- I’m divorced and have recently started dating again, and I don’t want my ex to know anything about my new life.
The list could go on, but you get the picture — this fear is about personal information being shared with other individuals (not corporations or advertisers) beyond those I’ve chosen to share it with, especially in situations where I have chosen to share some of this information with specific groups or individuals but not others.
Companies most likely to cause this concern: In general, the companies most likely to commit breaches of this particular facet of privacy are those through whom and with whom users proactively share certain information with other groups, which for the most part limits it to social networks such as Facebook, Google+ and the like. Facebook has certainly had several periods when its users were exposed in this way, often because default privacy policies were set too open or when policies or settings changed without due notice to users.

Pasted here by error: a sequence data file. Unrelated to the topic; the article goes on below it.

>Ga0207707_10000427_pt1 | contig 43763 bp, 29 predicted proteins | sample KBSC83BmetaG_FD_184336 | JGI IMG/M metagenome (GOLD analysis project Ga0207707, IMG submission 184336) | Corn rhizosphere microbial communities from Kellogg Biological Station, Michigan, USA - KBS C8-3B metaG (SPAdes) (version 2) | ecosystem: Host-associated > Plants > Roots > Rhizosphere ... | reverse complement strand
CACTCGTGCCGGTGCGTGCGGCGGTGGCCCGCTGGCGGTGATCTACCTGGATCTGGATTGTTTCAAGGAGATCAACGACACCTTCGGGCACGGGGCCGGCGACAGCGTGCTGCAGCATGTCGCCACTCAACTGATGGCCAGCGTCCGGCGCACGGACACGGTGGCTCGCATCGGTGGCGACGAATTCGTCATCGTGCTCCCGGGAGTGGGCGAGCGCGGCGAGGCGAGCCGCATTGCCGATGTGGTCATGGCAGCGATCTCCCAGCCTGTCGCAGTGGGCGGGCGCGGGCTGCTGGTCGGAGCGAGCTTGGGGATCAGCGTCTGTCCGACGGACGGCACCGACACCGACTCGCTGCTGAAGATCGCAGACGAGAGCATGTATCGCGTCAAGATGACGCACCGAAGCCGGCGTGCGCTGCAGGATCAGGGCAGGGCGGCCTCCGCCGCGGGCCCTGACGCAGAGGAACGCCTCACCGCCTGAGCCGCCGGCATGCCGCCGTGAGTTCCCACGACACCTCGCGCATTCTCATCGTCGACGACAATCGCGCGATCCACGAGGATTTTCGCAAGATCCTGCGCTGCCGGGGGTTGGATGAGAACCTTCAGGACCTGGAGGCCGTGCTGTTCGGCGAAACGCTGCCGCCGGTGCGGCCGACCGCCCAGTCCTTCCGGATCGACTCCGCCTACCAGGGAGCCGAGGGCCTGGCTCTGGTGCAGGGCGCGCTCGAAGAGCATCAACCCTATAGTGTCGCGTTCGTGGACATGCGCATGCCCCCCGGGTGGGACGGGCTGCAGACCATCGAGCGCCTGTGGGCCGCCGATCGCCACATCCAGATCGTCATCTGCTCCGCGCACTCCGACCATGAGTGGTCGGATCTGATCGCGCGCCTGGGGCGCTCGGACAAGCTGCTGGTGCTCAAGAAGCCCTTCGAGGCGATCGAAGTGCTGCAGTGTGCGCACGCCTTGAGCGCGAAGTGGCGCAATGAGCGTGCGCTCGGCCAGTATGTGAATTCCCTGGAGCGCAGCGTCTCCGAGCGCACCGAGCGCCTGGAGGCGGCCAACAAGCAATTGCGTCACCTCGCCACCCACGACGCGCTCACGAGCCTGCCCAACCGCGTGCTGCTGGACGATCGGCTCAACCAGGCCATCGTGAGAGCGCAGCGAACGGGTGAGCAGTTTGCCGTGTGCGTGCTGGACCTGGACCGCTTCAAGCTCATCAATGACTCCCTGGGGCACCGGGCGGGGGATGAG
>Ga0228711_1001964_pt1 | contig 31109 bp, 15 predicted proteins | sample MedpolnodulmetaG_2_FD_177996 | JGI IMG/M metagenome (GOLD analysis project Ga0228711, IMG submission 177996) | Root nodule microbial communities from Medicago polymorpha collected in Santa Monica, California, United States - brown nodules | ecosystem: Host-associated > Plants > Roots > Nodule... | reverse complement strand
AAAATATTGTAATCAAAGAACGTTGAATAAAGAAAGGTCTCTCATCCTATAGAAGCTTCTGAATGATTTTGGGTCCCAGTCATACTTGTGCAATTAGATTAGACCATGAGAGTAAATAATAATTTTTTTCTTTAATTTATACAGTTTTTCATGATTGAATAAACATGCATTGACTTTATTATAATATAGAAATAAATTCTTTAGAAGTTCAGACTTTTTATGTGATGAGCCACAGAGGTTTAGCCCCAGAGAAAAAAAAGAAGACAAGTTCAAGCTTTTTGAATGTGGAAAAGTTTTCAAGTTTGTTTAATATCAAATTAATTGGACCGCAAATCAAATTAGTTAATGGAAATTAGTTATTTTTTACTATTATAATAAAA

The vast majority of the privacy stories concerning Facebook over the last several years have been in this category, with relatively few other companies affected in quite the same way, at least not frequently. However, Google has occasionally been guilty too, as when its Buzz service first launched a few years back.
Personal information being “read” by computers
Description: We fear our personal information is being “seen” or “read,” not by other human beings but by computers used by companies to personalize services, to serve advertising and so on.